We next looked to upgrade the truck’s shocks by adding aluminum shock caps that are designed specifically for the Traxxas Ultra Shocks that the Hoss comes with. These caps promise to boost durability and add some flashy anodized flair to the shocks. After that was complete, we installed a set of heavy-duty suspension arms. These Traxxas arms are constructed of the company’s latest proprietary composite material and is designed for high loads and hard landings with just the right amount of flex to resist breaking—even in cold weather. Bulletproofing the Hoss couldn’t be easier.
We also upgraded the truck’s caster blocks (c-hubs) and rear carriers with blue-anodized aluminum versions. These aluminum c-hubs and rear carriers are even stronger than the already robust stock units. The rear carriers include hardened-steel hinge pins and e-clips to make installation a breeze.

Final Touches

This reminds us to mention that since all the parts we installed are designed and manufactured by the very same people that make the Hoss, there wasn’t any hiccups when installing the upgrade parts. Every screw, pin, e-clip and part fit perfectly without any issues whatsoever. Since they are made to factory specs using quality materials, we have absolute confidence that they will last.

To cap the build, we wanted to do two more installs that would upgrade both the utility and looks of the Hoss. In its transmitter, we installed a Traxxas Link Wireless Module. The Link module and downloadable smart device app arms the driver with three major functions. It allows for real-time telemetry to be displayed of your vehicle while it is running via impressive high-definition graphics that are displayed on your smart phone or tablet. You can view the temperature of your motor or speed control, battery voltage, or how fast you’re really going.

The module also allows you to fine-tune your model with an Android or Apple device. The Traxxas Link app provides an intuitive user interface to make and save your custom settings in seconds. If you need to reverse a servo direction, set servo end points, or fine tune the steering rate or braking percentage, you can do it with just a few taps of the screen.

On top of that, the Link module easily allows the activation of Traxxas’ exclusive Training Mode. If you’re handing your transmitter off to someone who hasn’t driven before, select Training Mode in the Traxxas Link app to cut the power and speed in half until the new driver is familiar with the control. That feature will sure come in handy for those with newbie drivers around. If you have a Traxxas vehicle and haven’t yet played with the Link app, you’re missing out.

The final upgrade we installed was the Hoss 4X4 LED light kit because who doesn’t like lights? They look cool and allow you to run when it’s dark out. The kit consists of a front high-intensity light bar that integrates into a new rugged front bumper as well as bright red taillights that are mounted to flank the wheelie bar in a replacement rear bumper. A chassis-mounted power supply regulates the voltage for reliable lighting performance without dimming or flickering as battery voltage changes. Installation was easy using the included power tap to feed voltage directly from the battery. It’s worth noting that the entire lighting system is fully waterproof too.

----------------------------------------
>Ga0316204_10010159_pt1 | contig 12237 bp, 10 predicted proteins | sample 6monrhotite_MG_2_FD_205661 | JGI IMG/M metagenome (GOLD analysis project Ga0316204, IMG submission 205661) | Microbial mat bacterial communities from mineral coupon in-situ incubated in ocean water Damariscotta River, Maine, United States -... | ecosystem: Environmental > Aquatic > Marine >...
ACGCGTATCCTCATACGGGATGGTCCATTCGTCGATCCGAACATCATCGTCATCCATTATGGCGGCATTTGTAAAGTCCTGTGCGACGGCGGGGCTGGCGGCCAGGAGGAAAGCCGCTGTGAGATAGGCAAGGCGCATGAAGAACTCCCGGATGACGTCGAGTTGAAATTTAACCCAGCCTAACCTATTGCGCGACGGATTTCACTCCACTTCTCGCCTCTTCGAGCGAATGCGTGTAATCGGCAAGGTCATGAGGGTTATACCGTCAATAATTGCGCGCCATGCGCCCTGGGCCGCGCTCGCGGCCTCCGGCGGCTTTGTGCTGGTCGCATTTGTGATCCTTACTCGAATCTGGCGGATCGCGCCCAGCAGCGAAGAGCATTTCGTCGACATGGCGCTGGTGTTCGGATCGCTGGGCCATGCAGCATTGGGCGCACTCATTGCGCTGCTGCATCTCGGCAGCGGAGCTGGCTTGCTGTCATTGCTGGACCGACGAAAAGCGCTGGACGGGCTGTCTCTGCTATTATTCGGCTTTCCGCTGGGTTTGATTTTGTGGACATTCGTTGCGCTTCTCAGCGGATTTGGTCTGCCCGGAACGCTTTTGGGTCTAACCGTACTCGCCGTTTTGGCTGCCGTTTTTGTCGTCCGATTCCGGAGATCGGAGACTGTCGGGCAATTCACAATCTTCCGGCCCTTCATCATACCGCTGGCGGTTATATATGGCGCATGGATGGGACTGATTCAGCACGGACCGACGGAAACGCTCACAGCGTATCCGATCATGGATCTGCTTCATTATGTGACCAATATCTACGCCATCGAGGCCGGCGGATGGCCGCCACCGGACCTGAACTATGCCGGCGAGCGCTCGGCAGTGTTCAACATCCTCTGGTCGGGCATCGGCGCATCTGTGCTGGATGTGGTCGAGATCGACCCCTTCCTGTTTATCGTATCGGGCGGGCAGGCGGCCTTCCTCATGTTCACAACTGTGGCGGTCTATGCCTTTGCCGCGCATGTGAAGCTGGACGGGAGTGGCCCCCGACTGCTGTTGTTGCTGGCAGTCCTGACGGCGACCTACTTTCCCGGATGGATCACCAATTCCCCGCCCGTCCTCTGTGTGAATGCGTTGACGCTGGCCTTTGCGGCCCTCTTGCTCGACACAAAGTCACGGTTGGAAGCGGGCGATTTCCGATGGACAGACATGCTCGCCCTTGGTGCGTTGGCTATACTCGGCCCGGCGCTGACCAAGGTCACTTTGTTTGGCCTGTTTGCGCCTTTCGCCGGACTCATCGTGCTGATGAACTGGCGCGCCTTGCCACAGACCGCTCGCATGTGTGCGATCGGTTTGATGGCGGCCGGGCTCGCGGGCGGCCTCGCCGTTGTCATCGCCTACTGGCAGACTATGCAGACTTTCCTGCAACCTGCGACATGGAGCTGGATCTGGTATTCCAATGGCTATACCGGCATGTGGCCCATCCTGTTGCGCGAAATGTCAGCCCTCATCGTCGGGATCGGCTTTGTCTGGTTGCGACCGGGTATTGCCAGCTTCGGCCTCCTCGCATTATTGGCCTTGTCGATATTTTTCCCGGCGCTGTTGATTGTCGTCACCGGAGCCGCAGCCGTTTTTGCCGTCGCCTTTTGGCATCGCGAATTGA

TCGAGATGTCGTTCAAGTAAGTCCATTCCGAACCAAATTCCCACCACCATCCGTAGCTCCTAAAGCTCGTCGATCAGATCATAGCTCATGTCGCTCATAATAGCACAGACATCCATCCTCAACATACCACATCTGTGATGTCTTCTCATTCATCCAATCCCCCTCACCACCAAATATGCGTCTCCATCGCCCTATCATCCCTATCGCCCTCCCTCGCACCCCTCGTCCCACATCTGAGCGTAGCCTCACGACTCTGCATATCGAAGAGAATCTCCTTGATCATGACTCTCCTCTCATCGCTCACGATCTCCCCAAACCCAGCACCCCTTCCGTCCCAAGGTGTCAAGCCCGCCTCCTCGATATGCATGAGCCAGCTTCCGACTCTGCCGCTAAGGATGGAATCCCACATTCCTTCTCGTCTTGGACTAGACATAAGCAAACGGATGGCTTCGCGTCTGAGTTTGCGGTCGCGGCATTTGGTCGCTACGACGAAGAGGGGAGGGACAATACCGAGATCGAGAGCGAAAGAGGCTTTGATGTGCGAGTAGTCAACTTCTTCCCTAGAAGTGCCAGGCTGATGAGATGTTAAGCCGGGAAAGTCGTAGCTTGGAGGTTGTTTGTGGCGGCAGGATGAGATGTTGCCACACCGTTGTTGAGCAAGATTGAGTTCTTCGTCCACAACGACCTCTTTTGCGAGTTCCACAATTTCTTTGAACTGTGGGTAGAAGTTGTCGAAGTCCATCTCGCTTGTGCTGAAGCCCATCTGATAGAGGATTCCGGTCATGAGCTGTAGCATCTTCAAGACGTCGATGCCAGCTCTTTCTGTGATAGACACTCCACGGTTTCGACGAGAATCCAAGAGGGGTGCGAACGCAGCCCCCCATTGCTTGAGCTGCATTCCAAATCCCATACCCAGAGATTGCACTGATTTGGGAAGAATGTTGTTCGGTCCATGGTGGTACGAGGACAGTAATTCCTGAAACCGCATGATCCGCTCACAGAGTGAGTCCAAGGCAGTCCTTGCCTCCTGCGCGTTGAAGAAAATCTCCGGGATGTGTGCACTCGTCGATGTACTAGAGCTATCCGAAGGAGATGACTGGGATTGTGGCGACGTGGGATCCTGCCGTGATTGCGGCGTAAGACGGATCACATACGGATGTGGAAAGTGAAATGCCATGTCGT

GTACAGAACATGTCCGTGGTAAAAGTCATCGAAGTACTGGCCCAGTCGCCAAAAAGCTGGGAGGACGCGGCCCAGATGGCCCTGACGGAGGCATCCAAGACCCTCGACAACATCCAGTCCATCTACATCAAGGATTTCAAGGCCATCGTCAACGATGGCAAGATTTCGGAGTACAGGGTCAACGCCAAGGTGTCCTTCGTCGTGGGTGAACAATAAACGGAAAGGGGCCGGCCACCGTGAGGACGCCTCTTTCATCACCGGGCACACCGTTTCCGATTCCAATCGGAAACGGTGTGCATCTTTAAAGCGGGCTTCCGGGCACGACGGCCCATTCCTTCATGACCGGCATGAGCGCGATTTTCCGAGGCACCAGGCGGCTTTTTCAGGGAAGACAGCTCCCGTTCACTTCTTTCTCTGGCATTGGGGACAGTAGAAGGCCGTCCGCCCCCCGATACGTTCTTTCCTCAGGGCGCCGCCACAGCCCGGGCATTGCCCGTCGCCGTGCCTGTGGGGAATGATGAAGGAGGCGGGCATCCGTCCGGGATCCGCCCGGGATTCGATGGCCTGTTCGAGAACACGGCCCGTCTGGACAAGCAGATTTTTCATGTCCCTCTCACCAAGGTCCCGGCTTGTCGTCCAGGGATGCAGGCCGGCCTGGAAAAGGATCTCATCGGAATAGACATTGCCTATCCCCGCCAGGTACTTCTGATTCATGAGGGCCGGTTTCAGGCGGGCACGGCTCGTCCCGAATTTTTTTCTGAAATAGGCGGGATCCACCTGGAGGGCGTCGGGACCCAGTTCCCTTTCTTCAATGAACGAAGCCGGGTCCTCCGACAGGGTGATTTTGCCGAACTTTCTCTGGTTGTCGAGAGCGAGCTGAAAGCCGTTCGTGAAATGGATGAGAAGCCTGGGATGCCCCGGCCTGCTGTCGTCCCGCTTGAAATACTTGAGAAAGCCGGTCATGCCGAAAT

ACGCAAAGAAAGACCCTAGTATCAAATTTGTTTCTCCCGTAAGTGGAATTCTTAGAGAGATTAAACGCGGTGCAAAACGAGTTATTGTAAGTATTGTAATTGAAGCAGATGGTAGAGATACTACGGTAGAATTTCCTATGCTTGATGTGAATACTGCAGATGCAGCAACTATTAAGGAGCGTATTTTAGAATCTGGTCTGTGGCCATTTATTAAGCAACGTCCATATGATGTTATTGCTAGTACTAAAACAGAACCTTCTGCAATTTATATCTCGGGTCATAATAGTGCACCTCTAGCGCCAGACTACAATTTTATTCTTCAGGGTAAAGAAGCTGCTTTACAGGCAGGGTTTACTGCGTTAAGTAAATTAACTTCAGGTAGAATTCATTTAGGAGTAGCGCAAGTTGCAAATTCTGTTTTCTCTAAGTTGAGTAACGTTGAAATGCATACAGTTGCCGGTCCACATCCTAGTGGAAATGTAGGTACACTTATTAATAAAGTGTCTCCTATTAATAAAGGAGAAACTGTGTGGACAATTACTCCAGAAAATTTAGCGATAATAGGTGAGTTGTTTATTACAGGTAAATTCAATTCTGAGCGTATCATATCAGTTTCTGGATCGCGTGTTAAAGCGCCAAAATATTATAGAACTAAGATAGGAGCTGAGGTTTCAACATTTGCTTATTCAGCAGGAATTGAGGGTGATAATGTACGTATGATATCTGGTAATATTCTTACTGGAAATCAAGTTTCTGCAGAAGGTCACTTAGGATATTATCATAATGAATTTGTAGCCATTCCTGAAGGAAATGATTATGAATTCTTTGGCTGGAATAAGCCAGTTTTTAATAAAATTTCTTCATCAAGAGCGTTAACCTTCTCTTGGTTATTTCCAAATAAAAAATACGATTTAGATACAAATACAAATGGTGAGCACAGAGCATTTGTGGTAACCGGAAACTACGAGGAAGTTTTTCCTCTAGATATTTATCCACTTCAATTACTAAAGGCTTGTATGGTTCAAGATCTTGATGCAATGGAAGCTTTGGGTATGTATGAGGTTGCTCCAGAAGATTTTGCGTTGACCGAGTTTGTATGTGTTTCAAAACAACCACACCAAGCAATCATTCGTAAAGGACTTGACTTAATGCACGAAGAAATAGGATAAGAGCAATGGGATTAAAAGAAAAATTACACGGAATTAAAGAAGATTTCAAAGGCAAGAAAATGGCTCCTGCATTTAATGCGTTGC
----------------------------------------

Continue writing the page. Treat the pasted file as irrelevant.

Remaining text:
Final Word

With the Hoss completely maxed out and gleaming with all the Traxxas upgrade goodness we could get ahold of, we took a well-deserved break, stood back and basked in its glory. Big Hoss was ready to ride once again. We took the monster truck out to the grass field beyond our office’s parking lot and started ripping across it like nobody’s business. Steering felt tighter, suspension was suppler and the LED lights were kicking nice and bright. Minutes later, our landlord came out with arms stretched out looking to grab the transmitter. We gave it up and the upgraded Hoss obliged by showing off what it could do.

Traxxas Hoss 4×4 VXL
This is a list of everything we installed in Big Hoss. These items are available at

Nuts, Aluminum, Flanged, Serrated (4mm)

(Blue-Anodized) (4)
P/N: 1747r
MSRP: $7.50

Gear, 26-T Pinion / Set Screw

P/N: 6497
Note: 1.0 metric pitch, fits 5mm shaft
MSRP: $6

High-Torque 330 Blue Servo

P/N: 2250
MSRP: $80

Driveshafts, Rear, Steel-Spline Constant-Velocity (2)

P/N: 9052x
MSRP: $80

Cooling Fan Kit

(With Shroud)
P/N: 3456
Note: Fits #3351R and #3461 motors, requires #3458 heat sink to mount
MSRP: $25

Heavy-Duty Suspension Arms

P/N: 3655t
MSRP: $12

Housing, Center Differential (Aluminum)

P/N: 6781
Includes: X-Ring Gaskets (2)/ Ring Gear Gasket/ Bushings (2)/ 5x10x0.5mm PTFE-Coated Washers (2)/ 2.5×8 CCS (4)
MSRP: $20

Oil, Differential (500K wt)

P/N: 5039
MSRP: $8

Hoss 4X4 LED Light Kit

P/N: 9095
Includes, Front bumper with integrated LED light bar, rear bumper with integrated red LED lights, regulated power supply, power tap connector, mounting hardware
MSRP: $50

Heat Sink

P/N: 3458
Note: Fits #3351R and #3461 motors
MSRP: $10

Shock Caps, Aluminum (Blue-Anodized) (4)

P/N: 3767a
Note: Fits all Ultra Shocks
MSRP: $14

Shock Tower, Rear, 7075-T6 Aluminum (Blue-Anodized)

P/N: 6738x
Includes: Body Mount Bracket
MSRP: $28

Shock Tower, Front, 7075-T6 Aluminum (Blue-Anodized)

P/N: 6739x
Includes: Body Mount Bracket
MSRP: $28

Carriers, Stub Axle (Blue-Anodized 6061-T6 Aluminum) (Rear) (2)

P/N: 1952x
Includes: Hardened-steel hingepins, e-clips.
MSRP: $28

Traxxas Link Wireless Module

P/N: 6511
MSRP: $40

Drag Link, Machined 6061-T6 Aluminum (Blue-Anodized)

P/N: 6845a
MSRP: $10

1. Caster Blocks (C-Hubs), 6061-T6 Aluminum (Blue-Anodized), L&R

P/N: 6832x
MSRP: $45

2. Steering Blocks, 6061-T6 Aluminum (Blue-Anodized), L&R

P/N: 6837x
MSRP: $30

Text by Jerry Tsai
Images by Leigh Guarnieri and Traxxas

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Updated: May 18, 2021 — 10:08 AM